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Maria Lara’s voice reverberated through the crowd Friday night.
Donning a maroon sweatshirt, Lara spoke to nearly 80 other protesters at Lawyers Mall in Annapolis, urging Maryland Gov. Larry Hogan to reinstate a state-initiated eviction moratorium.
The state’s moratorium prohibited Maryland landlords from evicting tenants who could not pay their rent from March 2020 to August 2021. In August, Hogan ended the moratorium since Maryland was no longer in a state of emergency.
“We see many families, a lot of people who are suffering because of the pandemic. And … they can’t recover because there aren’t enough jobs to work and have money to continue to pay rent,” Lara, a Langley Park resident, said in Spanish.
And on Friday, the opposition to the decision was evident. Maryland tenants, local and state politicians and community organizers rallied against the decision near Hogan’s home. CASA, the largest immigration advocacy organization in the Mid-Atlantic, spearheaded the rally.
The mood at the demonstration was palpable — protesters felt exasperated at what they feel is the latest policy decision during the pandemic to undervalue and forget underrepresented communities. But attendees also felt invigorated at the possibility for change.
“We want to be able to boast the most wealthiest and most highly educated, and also the most thoughtful and compassionate state in our union. And we can do that, we have the resources to do that,” said Aisha Braveboy, the state’s attorney for Prince George’s County.
The state eviction moratorium was one of two key protections to prevent evictions during the pandemic. The other, a nationwide moratorium instituted by the Centers for Disease Control and Prevention, also expired recently.
The end of the eviction moratorium disproportionately affects Black and Latino families, and in Montgomery County, 80 percent of those at risk of eviction fall into these groups, said Montgomery County council member Will Jawando.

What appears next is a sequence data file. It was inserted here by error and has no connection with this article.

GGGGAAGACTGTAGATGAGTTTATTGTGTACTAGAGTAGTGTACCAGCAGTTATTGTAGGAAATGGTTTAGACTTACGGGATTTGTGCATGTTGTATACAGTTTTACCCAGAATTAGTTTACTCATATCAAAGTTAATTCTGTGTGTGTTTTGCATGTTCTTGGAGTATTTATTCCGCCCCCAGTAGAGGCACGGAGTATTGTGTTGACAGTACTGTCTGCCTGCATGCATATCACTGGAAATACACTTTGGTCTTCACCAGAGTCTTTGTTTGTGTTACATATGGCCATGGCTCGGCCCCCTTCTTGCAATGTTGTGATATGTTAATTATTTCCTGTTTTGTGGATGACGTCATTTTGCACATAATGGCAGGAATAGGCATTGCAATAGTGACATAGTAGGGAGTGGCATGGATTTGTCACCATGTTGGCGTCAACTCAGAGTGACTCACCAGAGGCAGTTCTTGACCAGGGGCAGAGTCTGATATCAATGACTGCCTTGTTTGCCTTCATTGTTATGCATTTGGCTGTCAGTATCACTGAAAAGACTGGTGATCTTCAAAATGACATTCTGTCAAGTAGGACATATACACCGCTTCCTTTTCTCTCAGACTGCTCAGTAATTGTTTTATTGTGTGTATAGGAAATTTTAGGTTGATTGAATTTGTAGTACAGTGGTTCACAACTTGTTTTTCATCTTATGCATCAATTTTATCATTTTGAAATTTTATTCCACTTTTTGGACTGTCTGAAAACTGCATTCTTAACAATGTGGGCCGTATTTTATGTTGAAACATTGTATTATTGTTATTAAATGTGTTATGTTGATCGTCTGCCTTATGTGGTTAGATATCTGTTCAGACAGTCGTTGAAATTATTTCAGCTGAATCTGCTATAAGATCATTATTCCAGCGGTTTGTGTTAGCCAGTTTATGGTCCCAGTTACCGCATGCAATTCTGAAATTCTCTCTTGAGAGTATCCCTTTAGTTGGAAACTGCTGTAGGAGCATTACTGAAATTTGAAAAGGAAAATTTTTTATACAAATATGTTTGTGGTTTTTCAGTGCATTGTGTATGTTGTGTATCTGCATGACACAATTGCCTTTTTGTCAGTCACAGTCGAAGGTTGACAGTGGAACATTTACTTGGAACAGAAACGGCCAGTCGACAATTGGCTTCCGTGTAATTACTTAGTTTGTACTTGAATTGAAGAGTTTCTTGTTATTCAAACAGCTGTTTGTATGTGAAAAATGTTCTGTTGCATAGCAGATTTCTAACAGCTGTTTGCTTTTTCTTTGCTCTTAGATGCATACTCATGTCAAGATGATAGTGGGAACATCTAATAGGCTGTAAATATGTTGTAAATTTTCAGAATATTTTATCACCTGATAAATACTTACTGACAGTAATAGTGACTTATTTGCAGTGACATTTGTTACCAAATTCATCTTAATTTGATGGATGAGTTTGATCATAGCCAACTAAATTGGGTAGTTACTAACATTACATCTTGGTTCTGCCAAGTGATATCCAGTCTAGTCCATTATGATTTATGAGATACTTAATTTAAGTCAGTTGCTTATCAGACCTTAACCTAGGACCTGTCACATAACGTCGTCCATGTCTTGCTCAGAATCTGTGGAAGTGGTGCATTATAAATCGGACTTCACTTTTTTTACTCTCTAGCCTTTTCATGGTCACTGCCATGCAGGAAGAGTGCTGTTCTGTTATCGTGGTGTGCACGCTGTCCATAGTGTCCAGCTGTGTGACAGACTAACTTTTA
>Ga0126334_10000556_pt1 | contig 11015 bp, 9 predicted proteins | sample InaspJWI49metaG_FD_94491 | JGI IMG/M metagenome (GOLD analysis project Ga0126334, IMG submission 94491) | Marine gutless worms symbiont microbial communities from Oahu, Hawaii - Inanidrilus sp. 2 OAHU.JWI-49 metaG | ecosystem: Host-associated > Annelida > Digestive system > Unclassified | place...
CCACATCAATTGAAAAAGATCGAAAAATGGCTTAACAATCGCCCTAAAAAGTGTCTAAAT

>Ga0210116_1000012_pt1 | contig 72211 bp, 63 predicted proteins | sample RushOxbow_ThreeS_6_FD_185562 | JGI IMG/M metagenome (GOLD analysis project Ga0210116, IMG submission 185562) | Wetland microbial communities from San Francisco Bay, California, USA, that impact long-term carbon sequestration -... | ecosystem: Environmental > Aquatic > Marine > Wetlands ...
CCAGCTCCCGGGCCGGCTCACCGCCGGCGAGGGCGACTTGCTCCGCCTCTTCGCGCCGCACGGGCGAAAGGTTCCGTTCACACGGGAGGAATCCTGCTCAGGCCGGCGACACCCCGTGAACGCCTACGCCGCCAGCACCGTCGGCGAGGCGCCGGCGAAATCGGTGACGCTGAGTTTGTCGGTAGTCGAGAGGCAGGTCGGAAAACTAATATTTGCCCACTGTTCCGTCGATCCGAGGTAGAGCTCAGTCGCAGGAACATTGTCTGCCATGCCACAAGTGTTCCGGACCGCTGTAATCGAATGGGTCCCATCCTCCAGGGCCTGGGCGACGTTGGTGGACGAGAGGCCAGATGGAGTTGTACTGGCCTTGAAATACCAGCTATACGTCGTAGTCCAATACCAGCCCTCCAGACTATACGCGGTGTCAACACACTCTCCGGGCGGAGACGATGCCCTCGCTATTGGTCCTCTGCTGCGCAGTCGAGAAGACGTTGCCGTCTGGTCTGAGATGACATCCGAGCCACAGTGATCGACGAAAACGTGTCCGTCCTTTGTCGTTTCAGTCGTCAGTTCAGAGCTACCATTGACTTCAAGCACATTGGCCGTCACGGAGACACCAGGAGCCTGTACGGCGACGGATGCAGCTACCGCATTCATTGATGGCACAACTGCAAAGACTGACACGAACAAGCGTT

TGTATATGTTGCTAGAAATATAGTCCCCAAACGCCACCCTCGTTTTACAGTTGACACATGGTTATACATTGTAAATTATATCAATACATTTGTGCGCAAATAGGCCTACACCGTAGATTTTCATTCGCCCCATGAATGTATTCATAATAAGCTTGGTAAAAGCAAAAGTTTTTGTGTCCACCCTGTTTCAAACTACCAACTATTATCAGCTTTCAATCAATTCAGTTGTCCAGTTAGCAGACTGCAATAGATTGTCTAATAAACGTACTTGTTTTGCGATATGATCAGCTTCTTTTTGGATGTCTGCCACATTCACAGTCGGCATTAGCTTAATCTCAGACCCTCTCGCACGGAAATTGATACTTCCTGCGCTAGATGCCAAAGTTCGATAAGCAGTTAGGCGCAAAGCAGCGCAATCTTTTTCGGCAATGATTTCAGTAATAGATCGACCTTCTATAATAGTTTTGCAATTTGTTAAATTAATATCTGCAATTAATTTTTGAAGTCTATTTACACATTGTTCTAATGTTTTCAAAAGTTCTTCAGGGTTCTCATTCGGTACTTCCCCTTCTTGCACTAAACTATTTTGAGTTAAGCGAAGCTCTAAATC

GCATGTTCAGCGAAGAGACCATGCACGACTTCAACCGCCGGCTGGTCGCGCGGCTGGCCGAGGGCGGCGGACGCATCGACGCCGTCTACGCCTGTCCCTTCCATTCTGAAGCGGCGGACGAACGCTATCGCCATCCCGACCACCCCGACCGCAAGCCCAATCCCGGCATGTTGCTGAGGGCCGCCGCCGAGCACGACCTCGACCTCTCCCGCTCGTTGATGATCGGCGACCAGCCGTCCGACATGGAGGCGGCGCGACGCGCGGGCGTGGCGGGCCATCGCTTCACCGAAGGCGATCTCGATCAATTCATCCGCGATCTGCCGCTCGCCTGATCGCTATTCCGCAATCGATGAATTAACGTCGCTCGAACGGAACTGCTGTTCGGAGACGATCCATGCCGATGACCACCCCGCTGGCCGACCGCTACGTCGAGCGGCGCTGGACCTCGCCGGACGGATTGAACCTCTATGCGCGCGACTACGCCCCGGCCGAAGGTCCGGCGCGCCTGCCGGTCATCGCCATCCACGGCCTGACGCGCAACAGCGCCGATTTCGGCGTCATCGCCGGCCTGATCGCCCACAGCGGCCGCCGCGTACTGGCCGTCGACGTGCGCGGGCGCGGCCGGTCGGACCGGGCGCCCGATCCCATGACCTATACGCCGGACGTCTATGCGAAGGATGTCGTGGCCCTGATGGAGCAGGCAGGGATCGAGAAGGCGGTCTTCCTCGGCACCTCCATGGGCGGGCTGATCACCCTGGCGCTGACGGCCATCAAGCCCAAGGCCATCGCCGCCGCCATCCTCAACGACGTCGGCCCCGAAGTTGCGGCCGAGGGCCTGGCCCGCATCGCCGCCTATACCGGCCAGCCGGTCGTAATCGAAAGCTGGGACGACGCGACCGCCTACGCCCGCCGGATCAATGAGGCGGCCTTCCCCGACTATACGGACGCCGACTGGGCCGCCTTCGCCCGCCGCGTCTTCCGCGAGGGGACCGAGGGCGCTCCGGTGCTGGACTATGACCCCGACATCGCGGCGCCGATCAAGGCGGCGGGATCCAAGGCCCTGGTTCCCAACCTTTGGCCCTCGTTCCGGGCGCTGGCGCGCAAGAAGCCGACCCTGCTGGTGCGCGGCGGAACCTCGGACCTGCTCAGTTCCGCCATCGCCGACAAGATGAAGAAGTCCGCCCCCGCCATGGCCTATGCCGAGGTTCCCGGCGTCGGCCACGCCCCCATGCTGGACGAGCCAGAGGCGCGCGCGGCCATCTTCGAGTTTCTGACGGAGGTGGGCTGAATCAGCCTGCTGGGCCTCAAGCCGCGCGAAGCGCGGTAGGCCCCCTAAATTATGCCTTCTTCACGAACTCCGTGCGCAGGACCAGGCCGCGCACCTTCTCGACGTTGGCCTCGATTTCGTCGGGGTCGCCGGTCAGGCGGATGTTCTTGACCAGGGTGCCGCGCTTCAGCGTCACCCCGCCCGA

“These are the people that need to be protected and that deserve high quality housing, like everyone else, in our state,” Jawando said.
Maryland State Del. Wanika Fisher (D-Prince George’s County) said that as a daughter of immigrant parents, she sees how the end of the eviction moratorium makes immigrant families feel “forgotten” and “expendable.”
“We’re not asking for a break, we’re asking for the tool,” Fisher said. “Just an ability. Just a fair shot.”
The federal government has provided Maryland about $1 billion for assistance to help tenants pay their rent. But because Hogan is not enforcing that landlords accept that assistance, families are getting kicked out of their homes, Maryland Del. Vaughn Stewart (D-Montgomery County) said.
“It’s … despicable, and it’s immoral,” Stewart said. “And with the stroke of his pen, this evening, Governor Hogan could put a stop to it.”
Madison Green, a freshman at the University of Maryland, has been involved in local public policy issues since she was in high school. She said the end of the eviction moratorium shows how undervalued some of the most important members of the community are.
While the short-term goal is to reinstate an eviction moratorium, Green said to get at the root of issues with evictions, the power dynamic between renters and landlords needs to be reassessed.
“We’re kind of coming out of the pandemic — or that’s the general consensus — and we forget about the invisible communities who are upholding our entire state,” the environmental science and technology and public health science major said. “It’s really frustrating that … we’re having this discussion about whether or not it’s OK to kick people out of their house.”
The emcee of the rally, Jorge Benitez-Perez, is the Prince George’s County organizer for CASA. He said people whose families aren’t at risk of eviction need to be paying attention to what is happening.
“They’re gonna wake up one day and see many families in the street, many kids. They’re gonna see furniture everywhere,” Benitez-Perez said. “We should care about our neighbors. We should care about everyone who lives in our communities, and make sure that they have housing.”
Rochelle Williams is a Prince George’s County tenant and a member of From The Roots 240, an organization in Prince George’s County that focuses on “building the power that poor people can exercise through self-organization in the areas that they live, create community, and thrive.”
For Williams, ending the moratorium and going back to the way things were before the pandemic hit is impossible. They say the pandemic has “forever changed” Maryland.
“We are out here today to demand a change,” Williams said. “To demand the reality that the people matter, our livelihoods matter more than any property, any landlord, any kind of development. Together we can work and demand change.”